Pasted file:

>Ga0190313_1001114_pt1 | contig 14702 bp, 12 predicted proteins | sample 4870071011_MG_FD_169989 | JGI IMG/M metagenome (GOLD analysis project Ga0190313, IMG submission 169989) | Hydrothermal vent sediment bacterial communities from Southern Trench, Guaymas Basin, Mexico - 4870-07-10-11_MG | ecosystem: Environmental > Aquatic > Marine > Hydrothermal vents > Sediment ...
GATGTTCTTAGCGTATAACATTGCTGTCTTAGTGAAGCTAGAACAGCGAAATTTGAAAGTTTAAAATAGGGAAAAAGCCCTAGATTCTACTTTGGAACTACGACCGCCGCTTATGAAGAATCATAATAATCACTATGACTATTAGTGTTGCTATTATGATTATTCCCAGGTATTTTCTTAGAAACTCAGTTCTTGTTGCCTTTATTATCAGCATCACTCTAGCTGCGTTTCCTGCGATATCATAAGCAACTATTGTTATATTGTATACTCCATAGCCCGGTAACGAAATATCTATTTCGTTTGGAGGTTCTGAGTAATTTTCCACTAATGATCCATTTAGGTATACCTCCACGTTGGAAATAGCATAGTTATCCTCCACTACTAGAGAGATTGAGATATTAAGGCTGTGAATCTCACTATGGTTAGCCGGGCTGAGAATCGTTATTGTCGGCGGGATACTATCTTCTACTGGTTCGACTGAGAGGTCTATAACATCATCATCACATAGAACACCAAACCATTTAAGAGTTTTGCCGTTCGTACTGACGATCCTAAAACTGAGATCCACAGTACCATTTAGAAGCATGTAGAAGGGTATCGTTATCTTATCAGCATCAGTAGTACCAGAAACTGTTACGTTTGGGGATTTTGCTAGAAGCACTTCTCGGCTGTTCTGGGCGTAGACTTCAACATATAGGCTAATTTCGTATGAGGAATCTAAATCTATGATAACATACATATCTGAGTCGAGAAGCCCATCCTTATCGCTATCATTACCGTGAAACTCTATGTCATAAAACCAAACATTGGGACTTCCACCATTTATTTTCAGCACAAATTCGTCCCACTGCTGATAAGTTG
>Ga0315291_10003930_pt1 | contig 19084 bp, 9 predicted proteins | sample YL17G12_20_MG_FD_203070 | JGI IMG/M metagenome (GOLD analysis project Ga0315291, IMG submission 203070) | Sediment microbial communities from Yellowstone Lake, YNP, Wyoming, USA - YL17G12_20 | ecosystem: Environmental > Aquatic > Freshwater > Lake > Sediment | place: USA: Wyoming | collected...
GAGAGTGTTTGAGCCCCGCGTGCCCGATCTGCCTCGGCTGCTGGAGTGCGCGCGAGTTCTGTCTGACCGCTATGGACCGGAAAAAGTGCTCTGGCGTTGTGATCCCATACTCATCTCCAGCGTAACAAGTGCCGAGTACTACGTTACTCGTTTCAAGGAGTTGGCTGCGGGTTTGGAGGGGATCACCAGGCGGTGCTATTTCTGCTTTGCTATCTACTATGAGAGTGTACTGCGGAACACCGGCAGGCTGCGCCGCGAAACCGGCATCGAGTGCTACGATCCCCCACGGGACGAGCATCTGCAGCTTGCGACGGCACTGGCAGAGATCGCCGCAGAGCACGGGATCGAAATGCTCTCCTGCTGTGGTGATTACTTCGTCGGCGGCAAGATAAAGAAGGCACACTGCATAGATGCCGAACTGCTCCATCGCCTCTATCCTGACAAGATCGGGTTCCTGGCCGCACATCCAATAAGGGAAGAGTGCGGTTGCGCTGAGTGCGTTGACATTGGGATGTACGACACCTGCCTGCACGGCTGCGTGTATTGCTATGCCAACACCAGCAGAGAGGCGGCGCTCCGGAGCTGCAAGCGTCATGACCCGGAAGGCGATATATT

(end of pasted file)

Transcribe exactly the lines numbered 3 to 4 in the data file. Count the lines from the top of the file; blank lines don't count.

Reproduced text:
>Ga0315291_10003930_pt1 | contig 19084 bp, 9 predicted proteins | sample YL17G12_20_MG_FD_203070 | JGI IMG/M metagenome (GOLD analysis project Ga0315291, IMG submission 203070) | Sediment microbial communities from Yellowstone Lake, YNP, Wyoming, USA - YL17G12_20 | ecosystem: Environmental > Aquatic > Freshwater > Lake > Sediment | place: USA: Wyoming | collected...
GAGAGTGTTTGAGCCCCGCGTGCCCGATCTGCCTCGGCTGCTGGAGTGCGCGCGAGTTCTGTCTGACCGCTATGGACCGGAAAAAGTGCTCTGGCGTTGTGATCCCATACTCATCTCCAGCGTAACAAGTGCCGAGTACTACGTTACTCGTTTCAAGGAGTTGGCTGCGGGTTTGGAGGGGATCACCAGGCGGTGCTATTTCTGCTTTGCTATCTACTATGAGAGTGTACTGCGGAACACCGGCAGGCTGCGCCGCGAAACCGGCATCGAGTGCTACGATCCCCCACGGGACGAGCATCTGCAGCTTGCGACGGCACTGGCAGAGATCGCCGCAGAGCACGGGATCGAAATGCTCTCCTGCTGTGGTGATTACTTCGTCGGCGGCAAGATAAAGAAGGCACACTGCATAGATGCCGAACTGCTCCATCGCCTCTATCCTGACAAGATCGGGTTCCTGGCCGCACATCCAATAAGGGAAGAGTGCGGTTGCGCTGAGTGCGTTGACATTGGGATGTACGACACCTGCCTGCACGGCTGCGTGTATTGCTATGCCAACACCAGCAGAGAGGCGGCGCTCCGGAGCTGCAAGCGTCATGACCCGGAAGGCGATATATT